Botanical Gardens

The initial run was done on the Friday afternoon with a thirty-strong gang of schoolkids, aged 11 or so. We’d introduce the topic, then encourage the audience to ask questions and talk about what sort of things they’d do with the technology in question, were it already a reality; then we’d gradually segue into storytelling, with yours truly introducing a character and an opening scene and encouraging the audience to step to the mic and continue the action.

The stories the kids came up with were predictably wild, but the adults attending the three longer sessions the next day weren’t exactly holding themselves back, either, once they’d got into the spirit of the thing. Every time with every story, there’d be a clear pivoting point where everyone suddenly grokked the possibilities, grasped the idea and its implications… and that’s when the stories started getting weird. From my own vantage point, it felt like that point was close to the boundary between the purely physical and the spiritual; while I don’t want to lay any claim to anthropological insight, here, it seem that – much as in the other Latin countries I’ve visited – the division between the earthly and the spiritual is more permeable in Colombian culture, which is still fairly conservative and religious in character, and it was in that disputed territory that speculative thinking really came alive for our audience. Which isn’t to say that there was much handwringing about “playing god”; indeed, it was only raised twice, and without much drama, though one must assume that the audience for a futures event would be somewhat self-selecting in that direction.

But, by way of validating what any fiction writing tutor worth their salt will tell you, it was the human dramas foregrounded against the technological innovations that engaged people with the ideas – and while the stories were far wilder and more playful than one would expect from, say, an established English-language science fiction zine, the central issues and dilemmas of these imminent innovations came quickly to the fore. I got a real kick out of watching people take their turns at the mic, watching their faces as they really got into what they were saying; even though the concrete results of a futures event like this are incredibly hard to measure or quantify, it was plain to see that, when “given permission” to extrapolate and imagine, ordinary people are just as capable as futurists and technologists – if not more so, in some ways – of engaging with complex technologies and understanding how they might change the world they live in, for the better and for the worse.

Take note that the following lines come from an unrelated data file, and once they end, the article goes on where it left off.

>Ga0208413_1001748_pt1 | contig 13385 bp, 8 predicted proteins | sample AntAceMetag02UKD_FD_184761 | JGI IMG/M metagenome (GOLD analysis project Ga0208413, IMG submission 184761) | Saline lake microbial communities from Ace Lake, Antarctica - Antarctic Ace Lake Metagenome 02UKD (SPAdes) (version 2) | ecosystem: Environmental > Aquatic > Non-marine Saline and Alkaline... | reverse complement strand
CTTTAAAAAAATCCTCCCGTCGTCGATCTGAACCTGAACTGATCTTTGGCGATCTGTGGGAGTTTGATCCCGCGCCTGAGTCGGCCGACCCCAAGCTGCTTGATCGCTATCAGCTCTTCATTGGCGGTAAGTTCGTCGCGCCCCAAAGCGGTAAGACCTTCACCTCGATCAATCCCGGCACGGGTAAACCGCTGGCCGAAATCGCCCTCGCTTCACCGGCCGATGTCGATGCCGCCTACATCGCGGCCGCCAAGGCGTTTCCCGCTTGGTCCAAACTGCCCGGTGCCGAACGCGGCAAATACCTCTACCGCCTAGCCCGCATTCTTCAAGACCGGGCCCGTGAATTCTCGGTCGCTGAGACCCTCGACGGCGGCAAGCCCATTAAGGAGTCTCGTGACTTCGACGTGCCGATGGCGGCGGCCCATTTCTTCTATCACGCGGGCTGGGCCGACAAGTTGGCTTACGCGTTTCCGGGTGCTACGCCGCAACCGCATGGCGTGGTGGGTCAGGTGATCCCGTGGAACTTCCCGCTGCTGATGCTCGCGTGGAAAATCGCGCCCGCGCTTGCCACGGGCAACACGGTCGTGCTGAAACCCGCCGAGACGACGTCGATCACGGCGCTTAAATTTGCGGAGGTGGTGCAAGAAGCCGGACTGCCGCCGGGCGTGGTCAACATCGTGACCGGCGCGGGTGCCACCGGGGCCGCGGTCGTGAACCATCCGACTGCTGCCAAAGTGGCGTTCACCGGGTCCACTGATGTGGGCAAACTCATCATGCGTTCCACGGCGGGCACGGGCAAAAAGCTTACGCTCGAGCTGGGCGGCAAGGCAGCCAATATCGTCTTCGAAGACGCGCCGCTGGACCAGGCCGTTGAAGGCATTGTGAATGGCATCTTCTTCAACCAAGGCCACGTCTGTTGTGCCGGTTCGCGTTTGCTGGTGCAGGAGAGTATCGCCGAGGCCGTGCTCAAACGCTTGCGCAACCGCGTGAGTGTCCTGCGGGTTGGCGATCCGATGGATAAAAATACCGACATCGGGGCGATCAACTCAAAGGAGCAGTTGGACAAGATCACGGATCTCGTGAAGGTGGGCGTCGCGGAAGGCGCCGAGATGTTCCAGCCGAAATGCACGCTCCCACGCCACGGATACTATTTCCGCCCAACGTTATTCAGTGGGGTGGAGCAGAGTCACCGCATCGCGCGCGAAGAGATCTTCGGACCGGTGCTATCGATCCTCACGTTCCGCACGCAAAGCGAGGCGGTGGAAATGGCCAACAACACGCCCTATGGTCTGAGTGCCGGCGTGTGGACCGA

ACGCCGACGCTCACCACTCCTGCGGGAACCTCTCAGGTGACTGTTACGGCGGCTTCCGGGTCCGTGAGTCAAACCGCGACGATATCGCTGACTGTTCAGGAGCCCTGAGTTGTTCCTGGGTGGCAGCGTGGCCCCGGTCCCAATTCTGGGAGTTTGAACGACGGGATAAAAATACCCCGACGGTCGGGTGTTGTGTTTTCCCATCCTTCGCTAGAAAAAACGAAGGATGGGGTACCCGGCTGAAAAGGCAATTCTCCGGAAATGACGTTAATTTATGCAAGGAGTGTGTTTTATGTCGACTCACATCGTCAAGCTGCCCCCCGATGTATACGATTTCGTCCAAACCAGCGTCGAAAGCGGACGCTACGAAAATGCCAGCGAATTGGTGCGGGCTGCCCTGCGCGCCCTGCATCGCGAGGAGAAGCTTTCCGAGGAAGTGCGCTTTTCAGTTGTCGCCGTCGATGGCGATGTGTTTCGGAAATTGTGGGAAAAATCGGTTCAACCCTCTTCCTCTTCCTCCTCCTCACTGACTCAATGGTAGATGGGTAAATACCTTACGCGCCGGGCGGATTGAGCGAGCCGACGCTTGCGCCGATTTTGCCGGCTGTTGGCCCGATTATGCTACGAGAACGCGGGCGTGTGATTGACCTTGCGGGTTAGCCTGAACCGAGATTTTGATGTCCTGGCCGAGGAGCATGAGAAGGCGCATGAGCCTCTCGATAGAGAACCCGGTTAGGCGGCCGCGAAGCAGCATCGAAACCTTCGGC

Full kudos for this ambitious and ground-breaking experiment should go to Vivi and Hernan, the dynamic duo who have somehow assembled and run Fractal events for the past five years while holding down other jobs. There’s no top-table TED schmoozing or delegation of responsibility to paid flunkies, either; both of them seemed, at times, to be surgically attached to their phones and laptops, constantly hustling and arranging and fixing, keeping in touch with their extensive network of helpers and contacts, almost all working on a voluntary basis, wrestling with the bureaucracy of local government, making sure contracts were signed and exchanged, permissions secured, meetings organised. At the same time, they were consummate hosts, constantly on hand, showing us the sights, introducing us to local businesspeople and academics, and feeding us what seemed like endless (not to mention excellent) Colombian food. I can’t remember ever being made to feel so valued (which was hell for my Imposter Syndrome), or so very welcome; as weeks of ostensible work go, it was a hectic delight, and the closest thing I’ve had to a proper holiday in quite some time.

Guatape Portal

So thanks again to Vivi and Hernan, for inviting me to Medellín and making me feel so welcome; I consider myself very much in their debt. And the world futures community would do well to keep an eye on Medellín and Fractal: they’re busily finding ways to take the control and creation of futures narratives out of the hands of “experts” and put them into the hands of ordinary people, and that’s something we should all make an effort to learn from.